The business of trash pickup has been messy for local politicians charged with awarding solid-waste collection contracts for the city this year.
Complaints from constituents and trash haulers have littered the bidding process: Some Richmond County residents slated to receive city service have said they'd rather stick with their private hauler; several haulers have taken issue with prices quoted by the low bidder.
Despite scattered dissension, Richmond County residents have expressed widespread support for affordable trash collection in their communities, and delays at the commission level are delaying the entire process. The issue, and possibly a vote to award the contract, will go before commissioners again today, after being deferred from an April 17 meeting.
"They seem to have over-politicized this whole thing, even though overwhelmingly the residents of Richmond County want the contract," said Kester Uzochukwu, the owner of CSRA Waste, the company that has been identified as the low bidder for 70 percent of the city's hauling.
Questionnaires and public hearings on garbage collection show about 80 percent of residents want the city to provide garbage service. The city's current garbage service serves only the urban district, or former city, which has about 16,000 existing customers, the Department of Public Works and Engineering reports.
The proposed solid-waste contract would extend service south of Gordon Highway to about 23,000 new customers. Monthly costs would range from $14.50 for the Willis Foreman Road area to $17.13 for the Washington Road area.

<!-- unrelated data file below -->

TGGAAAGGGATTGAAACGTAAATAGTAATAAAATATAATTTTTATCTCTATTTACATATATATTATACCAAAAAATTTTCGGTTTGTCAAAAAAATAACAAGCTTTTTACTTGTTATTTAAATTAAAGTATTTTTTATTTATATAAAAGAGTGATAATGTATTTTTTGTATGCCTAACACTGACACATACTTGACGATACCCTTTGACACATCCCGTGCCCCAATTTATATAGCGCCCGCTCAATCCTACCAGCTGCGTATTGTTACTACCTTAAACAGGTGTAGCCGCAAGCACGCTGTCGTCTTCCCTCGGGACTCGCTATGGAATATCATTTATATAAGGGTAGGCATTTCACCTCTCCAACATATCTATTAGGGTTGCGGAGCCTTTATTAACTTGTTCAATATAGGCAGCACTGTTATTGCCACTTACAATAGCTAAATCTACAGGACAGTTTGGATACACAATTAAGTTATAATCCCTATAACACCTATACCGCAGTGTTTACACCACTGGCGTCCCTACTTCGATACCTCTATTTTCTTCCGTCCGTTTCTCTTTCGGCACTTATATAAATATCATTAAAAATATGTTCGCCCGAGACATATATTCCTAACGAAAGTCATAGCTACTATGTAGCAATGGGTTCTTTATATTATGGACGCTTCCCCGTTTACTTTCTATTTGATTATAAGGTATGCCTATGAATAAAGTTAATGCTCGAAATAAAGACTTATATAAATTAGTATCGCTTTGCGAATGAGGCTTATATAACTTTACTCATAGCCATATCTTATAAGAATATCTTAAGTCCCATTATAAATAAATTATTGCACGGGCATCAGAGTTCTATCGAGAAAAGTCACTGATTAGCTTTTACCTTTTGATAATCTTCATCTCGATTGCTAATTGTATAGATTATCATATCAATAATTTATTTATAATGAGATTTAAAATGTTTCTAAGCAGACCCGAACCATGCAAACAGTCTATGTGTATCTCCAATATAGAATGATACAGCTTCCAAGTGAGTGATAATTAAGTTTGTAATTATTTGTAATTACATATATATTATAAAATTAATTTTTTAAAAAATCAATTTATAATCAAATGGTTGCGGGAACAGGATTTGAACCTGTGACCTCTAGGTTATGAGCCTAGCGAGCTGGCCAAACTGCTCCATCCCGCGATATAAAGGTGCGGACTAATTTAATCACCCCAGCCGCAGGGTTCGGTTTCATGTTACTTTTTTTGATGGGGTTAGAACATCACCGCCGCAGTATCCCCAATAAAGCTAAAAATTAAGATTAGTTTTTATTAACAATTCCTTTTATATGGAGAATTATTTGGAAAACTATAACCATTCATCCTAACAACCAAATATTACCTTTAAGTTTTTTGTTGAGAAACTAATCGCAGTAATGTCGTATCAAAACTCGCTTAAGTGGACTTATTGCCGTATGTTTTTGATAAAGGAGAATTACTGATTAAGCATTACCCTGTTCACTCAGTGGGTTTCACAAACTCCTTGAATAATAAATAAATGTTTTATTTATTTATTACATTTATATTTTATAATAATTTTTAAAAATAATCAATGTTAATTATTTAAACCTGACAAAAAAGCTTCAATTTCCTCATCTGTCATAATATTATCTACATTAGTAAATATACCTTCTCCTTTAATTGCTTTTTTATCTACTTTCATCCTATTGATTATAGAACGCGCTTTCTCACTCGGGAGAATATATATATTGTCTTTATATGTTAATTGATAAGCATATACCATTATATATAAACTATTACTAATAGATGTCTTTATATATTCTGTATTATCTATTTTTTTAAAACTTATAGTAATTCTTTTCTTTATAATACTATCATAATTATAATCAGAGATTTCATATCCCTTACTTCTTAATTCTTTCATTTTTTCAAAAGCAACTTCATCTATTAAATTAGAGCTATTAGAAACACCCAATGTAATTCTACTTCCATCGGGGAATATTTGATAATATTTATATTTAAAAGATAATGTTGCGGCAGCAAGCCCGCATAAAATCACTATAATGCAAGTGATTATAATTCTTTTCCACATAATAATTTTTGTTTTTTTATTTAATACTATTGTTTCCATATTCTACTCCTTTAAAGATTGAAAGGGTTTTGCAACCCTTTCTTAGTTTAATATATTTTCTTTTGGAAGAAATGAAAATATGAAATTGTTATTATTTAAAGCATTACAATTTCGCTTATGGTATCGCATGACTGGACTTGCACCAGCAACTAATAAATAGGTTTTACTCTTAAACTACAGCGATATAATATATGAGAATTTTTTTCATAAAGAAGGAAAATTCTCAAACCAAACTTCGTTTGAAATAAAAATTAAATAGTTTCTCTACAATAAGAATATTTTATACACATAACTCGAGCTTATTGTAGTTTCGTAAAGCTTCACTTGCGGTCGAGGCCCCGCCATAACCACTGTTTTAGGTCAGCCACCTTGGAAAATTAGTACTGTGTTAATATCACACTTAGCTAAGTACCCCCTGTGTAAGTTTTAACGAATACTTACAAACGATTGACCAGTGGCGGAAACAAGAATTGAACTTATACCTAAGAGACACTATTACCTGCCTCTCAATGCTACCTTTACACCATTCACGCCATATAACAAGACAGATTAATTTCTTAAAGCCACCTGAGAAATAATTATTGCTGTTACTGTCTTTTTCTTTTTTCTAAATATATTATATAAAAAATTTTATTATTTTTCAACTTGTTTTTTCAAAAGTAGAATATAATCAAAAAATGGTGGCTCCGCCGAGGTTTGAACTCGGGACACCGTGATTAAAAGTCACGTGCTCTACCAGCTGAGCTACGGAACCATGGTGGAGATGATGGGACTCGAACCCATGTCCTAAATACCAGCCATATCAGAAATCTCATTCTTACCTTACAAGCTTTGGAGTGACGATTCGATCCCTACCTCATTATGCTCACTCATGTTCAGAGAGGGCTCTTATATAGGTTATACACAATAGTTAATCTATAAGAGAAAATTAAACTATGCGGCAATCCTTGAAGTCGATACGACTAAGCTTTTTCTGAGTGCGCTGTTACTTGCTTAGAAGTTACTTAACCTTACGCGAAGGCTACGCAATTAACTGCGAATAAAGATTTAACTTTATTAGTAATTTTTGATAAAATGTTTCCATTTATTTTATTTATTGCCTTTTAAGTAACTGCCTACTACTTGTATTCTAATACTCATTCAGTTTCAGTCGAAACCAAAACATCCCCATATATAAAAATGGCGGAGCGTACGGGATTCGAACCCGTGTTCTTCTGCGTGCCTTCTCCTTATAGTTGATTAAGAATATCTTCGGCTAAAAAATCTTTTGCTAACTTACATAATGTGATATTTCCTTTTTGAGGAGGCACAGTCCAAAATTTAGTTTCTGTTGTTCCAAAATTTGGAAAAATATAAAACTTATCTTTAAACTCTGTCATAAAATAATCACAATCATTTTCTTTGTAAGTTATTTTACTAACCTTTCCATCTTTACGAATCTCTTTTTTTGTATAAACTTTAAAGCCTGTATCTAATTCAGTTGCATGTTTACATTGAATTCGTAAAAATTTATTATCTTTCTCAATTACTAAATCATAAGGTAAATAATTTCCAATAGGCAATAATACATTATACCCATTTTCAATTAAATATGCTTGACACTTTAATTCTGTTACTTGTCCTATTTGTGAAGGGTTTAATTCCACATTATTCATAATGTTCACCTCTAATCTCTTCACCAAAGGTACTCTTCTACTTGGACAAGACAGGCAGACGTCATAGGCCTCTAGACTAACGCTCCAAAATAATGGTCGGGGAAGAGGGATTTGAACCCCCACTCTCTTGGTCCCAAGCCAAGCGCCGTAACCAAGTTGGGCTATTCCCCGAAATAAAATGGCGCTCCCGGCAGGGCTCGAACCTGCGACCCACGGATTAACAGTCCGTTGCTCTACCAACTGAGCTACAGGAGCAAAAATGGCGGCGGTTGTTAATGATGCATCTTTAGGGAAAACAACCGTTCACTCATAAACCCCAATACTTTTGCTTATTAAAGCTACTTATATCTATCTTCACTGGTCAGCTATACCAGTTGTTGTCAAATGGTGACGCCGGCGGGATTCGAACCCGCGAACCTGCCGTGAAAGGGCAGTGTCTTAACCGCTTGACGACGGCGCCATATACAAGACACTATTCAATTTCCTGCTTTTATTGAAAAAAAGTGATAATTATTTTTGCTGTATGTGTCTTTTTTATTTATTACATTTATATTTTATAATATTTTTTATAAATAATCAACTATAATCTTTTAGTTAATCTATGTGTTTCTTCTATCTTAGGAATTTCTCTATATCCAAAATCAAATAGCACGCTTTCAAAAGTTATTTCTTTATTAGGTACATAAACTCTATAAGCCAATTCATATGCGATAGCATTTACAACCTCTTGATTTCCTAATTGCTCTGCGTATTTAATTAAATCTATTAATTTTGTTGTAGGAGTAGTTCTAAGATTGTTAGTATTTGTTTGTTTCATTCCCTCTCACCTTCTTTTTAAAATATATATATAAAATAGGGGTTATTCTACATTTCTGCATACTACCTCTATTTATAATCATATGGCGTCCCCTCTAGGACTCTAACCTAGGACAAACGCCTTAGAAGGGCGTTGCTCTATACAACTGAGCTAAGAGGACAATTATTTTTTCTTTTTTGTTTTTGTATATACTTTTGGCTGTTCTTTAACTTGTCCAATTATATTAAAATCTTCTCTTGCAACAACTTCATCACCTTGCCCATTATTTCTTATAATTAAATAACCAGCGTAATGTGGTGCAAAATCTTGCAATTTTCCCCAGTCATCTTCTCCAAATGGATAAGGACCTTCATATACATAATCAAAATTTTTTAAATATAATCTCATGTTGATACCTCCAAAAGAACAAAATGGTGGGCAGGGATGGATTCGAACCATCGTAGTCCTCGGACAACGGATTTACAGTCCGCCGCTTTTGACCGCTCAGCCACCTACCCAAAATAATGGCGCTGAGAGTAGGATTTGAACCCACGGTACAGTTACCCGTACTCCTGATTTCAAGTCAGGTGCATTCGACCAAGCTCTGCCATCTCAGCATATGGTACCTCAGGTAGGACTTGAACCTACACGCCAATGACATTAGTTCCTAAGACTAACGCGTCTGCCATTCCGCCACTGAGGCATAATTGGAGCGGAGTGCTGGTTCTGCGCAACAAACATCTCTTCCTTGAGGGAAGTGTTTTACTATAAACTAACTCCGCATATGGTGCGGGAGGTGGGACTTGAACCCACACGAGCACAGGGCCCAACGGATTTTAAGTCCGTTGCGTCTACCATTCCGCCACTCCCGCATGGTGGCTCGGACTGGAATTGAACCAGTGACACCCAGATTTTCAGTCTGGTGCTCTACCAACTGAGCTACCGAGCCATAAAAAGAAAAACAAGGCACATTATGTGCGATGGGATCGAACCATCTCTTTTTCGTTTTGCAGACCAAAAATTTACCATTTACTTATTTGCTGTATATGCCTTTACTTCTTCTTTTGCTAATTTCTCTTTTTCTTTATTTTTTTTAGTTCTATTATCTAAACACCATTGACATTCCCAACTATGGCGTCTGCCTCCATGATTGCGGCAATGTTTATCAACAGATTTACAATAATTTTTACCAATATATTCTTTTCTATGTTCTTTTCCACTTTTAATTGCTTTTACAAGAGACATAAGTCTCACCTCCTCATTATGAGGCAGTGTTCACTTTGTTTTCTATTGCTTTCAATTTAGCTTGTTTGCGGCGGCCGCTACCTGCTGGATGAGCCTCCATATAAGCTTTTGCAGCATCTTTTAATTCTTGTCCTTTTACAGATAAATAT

Some areas, including most of south Augusta and the part of the city west of Bobby Jones Expressway still would not have city-run trash service.
At today's commission meeting, officials will review a variety of information concerning bidders for the contract, including haulers' payment records at the Deans Bridge Road Landfill, a background check to make sure potential haulers are licensed by the state and the names of subcontractors who would work under prospective low bidders.
"We're giving them all the information they need to make an informed decision on awarding the contract," said Drew Goins, assistant director for the city's public works department.
The most recent political snag to hit the bid process came from an accounts receivable report for the landfill, which was requested by Mayor Bob Young and released Friday.
It appeared that most of the bidders, including BFI, CSRA Waste and Augusta Disposal and Recycling, owed money in back landfill fees. Mr. Young said the city shouldn't do business with people who owe it money.
But it was later revealed that those debts - recorded under the names of private haulers - were actually owed by the city. Landfill fees for city garbage collection contractors are paid about once a quarter from the city's property tax account, so they often appear delinquent on accounting records, said Teresa Smith, the director of public works.
Mr. Young said he has requested information on the hauling companies as a precaution, to make sure a low bidder is capable of carrying out the contract.
"I fully support the expansion of our trash pickup areas, and I support the private sector doing the collection," he said. "I just want to make sure whoever gets the business gets the trash picked up. Because if it's not, you know whose office the people are going to call."
Reach Heidi Coryell at (706) 823-3215.